Noise can also be analysed for frequency content. In environmental noise assessments, this is primarily used to establish the presence, or significance, of prominent levels of noise confined to narrow frequency bunds, called tones. The frequency analysis can be carried out in narrow bands, with a constant bandwidth per band across the whole frequency range; alternatively the analysis can be done with a constant percentage bandwidth analysis, where the bandwidth increases geometrically with increasing frequency.
This is normally performed as an octave or one-third octave analysis. In an octave scale each band centre frequency is double the centre frequency of the band below, and the bandwidth of each band is also double the bandwidth of the band below. One-third octaves are an extension of this idea fitting three bands into each octave, allowing better frequency discrimination. The one third octave band also matches closely some of the physical characteristics of the human ear. Figure 3 shows a frequency analysis of the signal in Figure 4, for both narrow band and one third octaves.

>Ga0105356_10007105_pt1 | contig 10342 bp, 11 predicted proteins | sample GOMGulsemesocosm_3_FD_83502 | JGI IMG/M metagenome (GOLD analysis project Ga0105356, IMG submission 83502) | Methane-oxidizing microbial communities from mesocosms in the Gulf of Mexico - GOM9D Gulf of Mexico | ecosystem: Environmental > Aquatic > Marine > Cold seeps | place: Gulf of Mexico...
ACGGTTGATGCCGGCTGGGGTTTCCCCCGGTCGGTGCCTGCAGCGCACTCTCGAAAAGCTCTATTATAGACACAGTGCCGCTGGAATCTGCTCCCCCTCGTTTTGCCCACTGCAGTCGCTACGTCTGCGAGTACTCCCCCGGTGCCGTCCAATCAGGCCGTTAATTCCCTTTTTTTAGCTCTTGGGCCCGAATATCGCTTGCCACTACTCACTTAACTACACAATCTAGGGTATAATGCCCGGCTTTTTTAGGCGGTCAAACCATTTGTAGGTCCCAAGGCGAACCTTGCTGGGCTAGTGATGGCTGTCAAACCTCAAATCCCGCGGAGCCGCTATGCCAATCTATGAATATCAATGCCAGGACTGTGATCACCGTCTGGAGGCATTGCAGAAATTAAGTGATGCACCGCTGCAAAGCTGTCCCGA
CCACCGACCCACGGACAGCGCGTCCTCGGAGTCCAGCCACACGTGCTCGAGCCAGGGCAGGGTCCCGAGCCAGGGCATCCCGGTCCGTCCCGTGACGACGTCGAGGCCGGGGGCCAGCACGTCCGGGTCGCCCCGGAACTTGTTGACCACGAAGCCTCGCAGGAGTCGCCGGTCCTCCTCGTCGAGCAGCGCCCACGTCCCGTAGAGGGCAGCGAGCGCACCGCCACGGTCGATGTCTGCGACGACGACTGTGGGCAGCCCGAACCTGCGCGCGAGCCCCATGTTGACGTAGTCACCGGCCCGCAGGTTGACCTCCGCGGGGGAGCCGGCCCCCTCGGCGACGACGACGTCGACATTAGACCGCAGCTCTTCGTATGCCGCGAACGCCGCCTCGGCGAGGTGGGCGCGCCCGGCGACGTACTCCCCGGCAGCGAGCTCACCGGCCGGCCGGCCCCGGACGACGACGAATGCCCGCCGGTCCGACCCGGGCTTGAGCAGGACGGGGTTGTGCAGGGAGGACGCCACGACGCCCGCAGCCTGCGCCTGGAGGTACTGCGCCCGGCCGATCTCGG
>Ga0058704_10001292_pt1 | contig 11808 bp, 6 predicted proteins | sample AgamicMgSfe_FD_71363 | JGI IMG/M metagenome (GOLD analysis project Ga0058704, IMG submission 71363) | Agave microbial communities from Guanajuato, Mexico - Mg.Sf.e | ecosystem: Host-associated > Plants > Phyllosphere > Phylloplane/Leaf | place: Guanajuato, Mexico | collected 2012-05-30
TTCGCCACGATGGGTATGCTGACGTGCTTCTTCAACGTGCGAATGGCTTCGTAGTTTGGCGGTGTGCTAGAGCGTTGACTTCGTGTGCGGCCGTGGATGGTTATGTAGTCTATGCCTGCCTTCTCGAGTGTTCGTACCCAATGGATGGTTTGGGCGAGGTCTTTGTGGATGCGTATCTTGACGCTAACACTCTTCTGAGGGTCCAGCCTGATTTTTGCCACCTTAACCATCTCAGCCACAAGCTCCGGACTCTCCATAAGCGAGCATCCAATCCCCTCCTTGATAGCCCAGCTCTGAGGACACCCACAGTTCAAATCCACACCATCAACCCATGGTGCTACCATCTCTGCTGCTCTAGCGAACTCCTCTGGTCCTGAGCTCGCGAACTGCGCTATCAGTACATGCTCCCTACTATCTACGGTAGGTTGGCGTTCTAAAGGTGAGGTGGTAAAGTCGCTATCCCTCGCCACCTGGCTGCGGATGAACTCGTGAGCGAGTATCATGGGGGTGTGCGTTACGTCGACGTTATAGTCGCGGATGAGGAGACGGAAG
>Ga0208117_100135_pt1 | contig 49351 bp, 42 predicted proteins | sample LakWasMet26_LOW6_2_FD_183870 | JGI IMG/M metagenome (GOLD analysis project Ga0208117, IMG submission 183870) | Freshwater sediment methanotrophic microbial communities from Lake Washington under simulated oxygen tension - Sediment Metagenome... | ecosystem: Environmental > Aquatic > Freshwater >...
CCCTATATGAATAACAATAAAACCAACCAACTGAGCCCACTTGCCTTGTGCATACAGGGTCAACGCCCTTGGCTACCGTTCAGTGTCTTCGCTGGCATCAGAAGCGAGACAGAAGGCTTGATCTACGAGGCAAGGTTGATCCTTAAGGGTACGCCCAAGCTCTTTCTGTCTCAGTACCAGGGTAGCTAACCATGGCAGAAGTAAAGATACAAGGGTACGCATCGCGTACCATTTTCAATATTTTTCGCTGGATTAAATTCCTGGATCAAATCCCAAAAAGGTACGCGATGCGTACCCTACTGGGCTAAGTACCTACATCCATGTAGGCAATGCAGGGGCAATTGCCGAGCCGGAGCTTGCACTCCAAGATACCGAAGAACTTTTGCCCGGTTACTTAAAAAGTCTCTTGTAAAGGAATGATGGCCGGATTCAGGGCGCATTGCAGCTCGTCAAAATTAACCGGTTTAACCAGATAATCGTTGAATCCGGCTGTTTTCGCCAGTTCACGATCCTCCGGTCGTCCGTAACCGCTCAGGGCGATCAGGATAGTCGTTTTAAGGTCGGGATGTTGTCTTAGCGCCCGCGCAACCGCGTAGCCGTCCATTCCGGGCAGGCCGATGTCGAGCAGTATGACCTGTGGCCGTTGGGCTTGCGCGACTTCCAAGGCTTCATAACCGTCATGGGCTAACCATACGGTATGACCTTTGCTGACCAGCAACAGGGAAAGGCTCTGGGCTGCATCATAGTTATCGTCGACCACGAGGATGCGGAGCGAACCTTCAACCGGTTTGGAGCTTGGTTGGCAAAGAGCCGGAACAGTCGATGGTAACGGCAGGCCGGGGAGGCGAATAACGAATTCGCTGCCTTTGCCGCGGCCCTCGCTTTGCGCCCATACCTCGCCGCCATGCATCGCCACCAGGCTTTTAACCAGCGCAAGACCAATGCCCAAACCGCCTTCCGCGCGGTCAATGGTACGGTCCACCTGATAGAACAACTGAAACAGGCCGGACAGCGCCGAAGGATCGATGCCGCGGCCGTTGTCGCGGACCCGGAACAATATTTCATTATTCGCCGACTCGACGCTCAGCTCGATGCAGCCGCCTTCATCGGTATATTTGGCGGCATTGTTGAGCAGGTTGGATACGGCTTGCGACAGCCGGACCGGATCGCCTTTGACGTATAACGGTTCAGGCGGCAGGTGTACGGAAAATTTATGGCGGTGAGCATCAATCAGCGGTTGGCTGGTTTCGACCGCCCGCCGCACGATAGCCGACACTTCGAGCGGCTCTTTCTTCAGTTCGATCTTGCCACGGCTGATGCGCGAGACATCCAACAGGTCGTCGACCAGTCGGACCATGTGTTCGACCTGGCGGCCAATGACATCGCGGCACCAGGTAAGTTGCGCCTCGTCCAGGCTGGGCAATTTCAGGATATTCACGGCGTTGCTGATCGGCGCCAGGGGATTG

Although the sound pressure level is the most widely used quantity for the measurement of noise, there is an increasingly sophisticated set of alternative parameters which can be used to express noise levels. Very few noise sources produce noise at a steady level; typically the noise levels from any source will vary over time.
Even if relatively long term averages are used, say one-hour intervals, noise levels may change throughout the day so there will be a large variation in the recorded levels. Noise measurement parameters are used to quantify aspects of the variation in noise level. It is, therefore, as important to understand the significance the parameter being used to describe a noise level, as it is to measure it in the first place. Figure 4 shows a typical example of the pressure waveform an environment noise signal. Note that the maximum pressure could be positive, or negative, but when converted to decibels the pressure is squared, giving the same dB level for a negative or a positive peak.
The red line shows maximum peak sound pressure, during the measurement period. (1.02Pa is equivalent to L maxp 94)